I recently received a mass email from a friend announcing that her husband and her would be getting a divorce. She apologized for sending such a sensitive and personal message in a mass email, but wrote that it made things easier for her because she wouldn’t have to explain things over and over again. The NY Times has a good article supporting my friend’s method and suggesting a trend in people sharing both good and bad news through social media.
One of the first issues I deal with as a lawyer in a divorce or parenting-rights (child custody) dispute is social media. I advise my clients that they need to be careful about posting information on Facebook, Twitter, Google+ or the like because it may be used as evidence in the case. The best practice is to simply refrain from posting any public material at all. I recommend that people change their passwords for their online banking, email, Facebook, Twitter and any account that the adverse party may know about.
People also need to be mindful that their new boyfriend or girlfriend can provide fodder for the other side. Photos or status updates about fancy dinners, vacations or expensive gifts can lead to arguments over dissipation of marital assets. (Dissipation occurs when a party conceals, conveys or wastes marital assets during the dissolution proceeding or in anticipation of divorce.)
Going through a divorce is a dramatic and emotional experience. People seek support from their friends and family. It is becoming more common for people to seek that support via social media. The implications of someone’s seemingly innocuous status update on Facebook could be significant in a contested hearing over a parenting time/child custody, disposition of marital assets or amount of child support. There is a fine line between a person sharing news about what is happening, e.g. “I’m having a bad day,” versus why they think it is happening, e.g. “My husband doesn’t care about the kids.” Let’s use these two examples going forward to analyze whether there’s a difference in what happens as a result of those updates in a divorce.
The case law governing the discoverability of social media during litigation is evolving. The tentative rule across the country is that if a party posts relevant public information on social media, the opposing party can then obtain access to private information from that specific social media platform. There has yet to be a published Colorado case dealing with this issue. Curiously, Pennsylvania seems to be at the forefront of Facebook discoverability.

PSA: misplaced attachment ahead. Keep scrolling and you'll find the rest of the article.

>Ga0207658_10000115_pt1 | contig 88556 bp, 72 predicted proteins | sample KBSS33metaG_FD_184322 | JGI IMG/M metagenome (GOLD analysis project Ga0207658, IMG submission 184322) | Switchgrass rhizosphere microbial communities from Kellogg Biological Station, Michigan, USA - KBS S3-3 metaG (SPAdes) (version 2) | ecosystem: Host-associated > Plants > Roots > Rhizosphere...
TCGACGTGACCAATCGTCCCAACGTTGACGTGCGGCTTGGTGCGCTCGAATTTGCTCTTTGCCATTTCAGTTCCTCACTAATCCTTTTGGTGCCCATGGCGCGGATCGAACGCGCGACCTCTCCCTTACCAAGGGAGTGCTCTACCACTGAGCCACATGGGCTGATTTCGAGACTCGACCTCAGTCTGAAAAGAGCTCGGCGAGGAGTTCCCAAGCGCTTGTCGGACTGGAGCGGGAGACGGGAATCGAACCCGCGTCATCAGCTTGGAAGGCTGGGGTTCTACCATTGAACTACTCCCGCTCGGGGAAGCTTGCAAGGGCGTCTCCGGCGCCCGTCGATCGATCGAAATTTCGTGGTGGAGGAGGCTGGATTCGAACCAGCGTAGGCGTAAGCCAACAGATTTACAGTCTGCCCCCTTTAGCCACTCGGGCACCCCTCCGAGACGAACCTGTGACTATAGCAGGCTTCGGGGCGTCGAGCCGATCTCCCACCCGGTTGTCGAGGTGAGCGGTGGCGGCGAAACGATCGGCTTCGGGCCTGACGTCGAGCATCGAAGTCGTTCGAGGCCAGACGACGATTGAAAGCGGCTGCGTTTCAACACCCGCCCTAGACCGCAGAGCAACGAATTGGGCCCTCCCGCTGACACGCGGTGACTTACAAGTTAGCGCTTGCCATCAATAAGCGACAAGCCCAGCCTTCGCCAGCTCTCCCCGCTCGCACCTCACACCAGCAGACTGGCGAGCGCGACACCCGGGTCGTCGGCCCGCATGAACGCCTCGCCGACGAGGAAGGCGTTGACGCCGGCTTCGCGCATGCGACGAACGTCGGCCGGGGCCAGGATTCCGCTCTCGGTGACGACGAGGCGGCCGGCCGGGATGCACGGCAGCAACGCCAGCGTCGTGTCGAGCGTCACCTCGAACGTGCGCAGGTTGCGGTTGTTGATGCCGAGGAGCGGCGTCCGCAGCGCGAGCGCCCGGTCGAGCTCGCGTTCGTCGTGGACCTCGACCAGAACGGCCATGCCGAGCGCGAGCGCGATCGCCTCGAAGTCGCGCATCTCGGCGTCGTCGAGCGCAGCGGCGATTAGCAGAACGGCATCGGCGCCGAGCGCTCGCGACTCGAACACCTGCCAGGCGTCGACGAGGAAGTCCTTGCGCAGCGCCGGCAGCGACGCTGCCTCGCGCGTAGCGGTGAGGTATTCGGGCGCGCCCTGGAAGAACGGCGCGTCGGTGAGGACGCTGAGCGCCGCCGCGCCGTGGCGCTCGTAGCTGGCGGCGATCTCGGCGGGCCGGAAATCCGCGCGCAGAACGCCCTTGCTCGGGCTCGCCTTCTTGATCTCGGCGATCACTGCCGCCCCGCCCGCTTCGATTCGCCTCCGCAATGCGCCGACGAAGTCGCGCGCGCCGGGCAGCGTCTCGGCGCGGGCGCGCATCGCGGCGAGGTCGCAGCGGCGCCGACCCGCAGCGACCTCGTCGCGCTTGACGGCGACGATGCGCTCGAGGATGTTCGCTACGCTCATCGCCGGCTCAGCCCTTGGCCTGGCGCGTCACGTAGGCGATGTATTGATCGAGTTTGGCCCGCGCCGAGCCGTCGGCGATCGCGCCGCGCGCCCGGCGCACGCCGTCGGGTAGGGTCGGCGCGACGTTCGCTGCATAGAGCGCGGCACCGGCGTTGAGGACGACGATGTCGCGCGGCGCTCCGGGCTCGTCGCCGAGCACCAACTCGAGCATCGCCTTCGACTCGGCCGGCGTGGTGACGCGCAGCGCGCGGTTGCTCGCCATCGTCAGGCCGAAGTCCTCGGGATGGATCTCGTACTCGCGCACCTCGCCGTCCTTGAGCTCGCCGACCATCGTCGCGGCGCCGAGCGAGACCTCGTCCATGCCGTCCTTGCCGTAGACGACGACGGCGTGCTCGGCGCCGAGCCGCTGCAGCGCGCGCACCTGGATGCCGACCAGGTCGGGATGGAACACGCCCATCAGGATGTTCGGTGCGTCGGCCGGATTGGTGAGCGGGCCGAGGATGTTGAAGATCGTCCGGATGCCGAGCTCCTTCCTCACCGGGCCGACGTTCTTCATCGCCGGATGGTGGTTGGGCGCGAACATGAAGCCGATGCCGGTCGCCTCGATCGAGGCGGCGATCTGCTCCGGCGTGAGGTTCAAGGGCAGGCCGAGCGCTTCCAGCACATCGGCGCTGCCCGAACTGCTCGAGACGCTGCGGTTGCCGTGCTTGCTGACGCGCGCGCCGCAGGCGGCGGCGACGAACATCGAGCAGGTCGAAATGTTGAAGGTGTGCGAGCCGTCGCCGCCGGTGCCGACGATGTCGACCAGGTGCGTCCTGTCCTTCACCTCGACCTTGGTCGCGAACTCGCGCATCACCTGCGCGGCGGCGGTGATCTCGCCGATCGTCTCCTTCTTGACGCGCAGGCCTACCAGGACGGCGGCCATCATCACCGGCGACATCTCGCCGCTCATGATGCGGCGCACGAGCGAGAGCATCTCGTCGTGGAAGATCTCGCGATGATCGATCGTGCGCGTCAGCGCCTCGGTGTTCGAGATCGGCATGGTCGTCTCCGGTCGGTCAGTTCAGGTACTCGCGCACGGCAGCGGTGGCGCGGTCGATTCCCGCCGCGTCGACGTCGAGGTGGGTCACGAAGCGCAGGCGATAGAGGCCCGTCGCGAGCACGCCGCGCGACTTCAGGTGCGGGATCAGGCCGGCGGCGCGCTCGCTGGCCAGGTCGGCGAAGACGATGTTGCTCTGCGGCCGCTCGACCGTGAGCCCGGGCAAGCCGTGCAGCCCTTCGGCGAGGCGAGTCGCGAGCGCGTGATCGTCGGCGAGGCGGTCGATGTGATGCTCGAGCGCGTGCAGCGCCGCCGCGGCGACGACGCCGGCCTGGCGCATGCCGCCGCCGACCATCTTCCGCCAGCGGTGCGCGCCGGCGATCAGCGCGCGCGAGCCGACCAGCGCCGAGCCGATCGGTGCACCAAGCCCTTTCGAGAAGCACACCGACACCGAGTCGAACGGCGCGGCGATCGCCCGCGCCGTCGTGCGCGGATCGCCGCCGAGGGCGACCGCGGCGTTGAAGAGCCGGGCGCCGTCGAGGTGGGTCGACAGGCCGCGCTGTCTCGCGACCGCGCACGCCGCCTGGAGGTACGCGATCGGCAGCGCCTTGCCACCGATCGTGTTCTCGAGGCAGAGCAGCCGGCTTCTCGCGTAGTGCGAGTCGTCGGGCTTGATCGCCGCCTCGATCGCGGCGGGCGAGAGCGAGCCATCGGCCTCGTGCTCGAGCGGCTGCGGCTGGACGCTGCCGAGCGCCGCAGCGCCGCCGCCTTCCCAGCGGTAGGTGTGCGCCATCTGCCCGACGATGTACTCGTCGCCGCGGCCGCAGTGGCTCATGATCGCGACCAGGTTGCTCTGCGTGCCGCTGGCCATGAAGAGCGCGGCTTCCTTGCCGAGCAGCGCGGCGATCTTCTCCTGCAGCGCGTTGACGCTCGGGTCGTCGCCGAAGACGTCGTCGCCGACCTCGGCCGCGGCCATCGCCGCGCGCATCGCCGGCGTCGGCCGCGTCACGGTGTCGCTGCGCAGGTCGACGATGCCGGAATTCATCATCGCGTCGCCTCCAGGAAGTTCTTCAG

In the above scenario, a party in Pennsylvania posting a Facebook status update about “My husband doesn’t care about the kids,” may open the door for the opposing party to access private information such as direct messages to see what else that party may have written. See McMillen v. Hummingbird Speedway, Inc., Zimmerman v. Weise Markets, Inc. and Largent v. Reed. For more info on how Pennsylvania courts have dealt with this cutting-edge issue, see here. Courts in New York have also taken a keen interest in this issue. See Romano v. Steelcase Inc., N.Y.S.2d 650 (N.Y. Sup. Ct. 2010), Patterson v Turner Constr. Co., 88 A.D.3d 617 (2011).
In contrast, a status update such as “I’m having a bad day” would likely fail the relevancy test adopted by the courts in Pennsylvania and New York. See, e.g., Davids v. Novartis Pharm Corp. (E.D. NY 2012). Everyone has bad days. Such a general statement likely is too tenuous to justify disclosure of log-in and account info.
While there is no guarantee that a Colorado court would follow the rule being established in Pennsylvania and New York, a party embroiled in a divorce or parenting-rights dispute should certainly be wary of posting anything on Facebook, Twitter, Google+ or other forms of social media. A person also needs to take into consideration whether their attorney is familiar with social media as it can be a powerful tool in obtaining critical evidence to present to the court.
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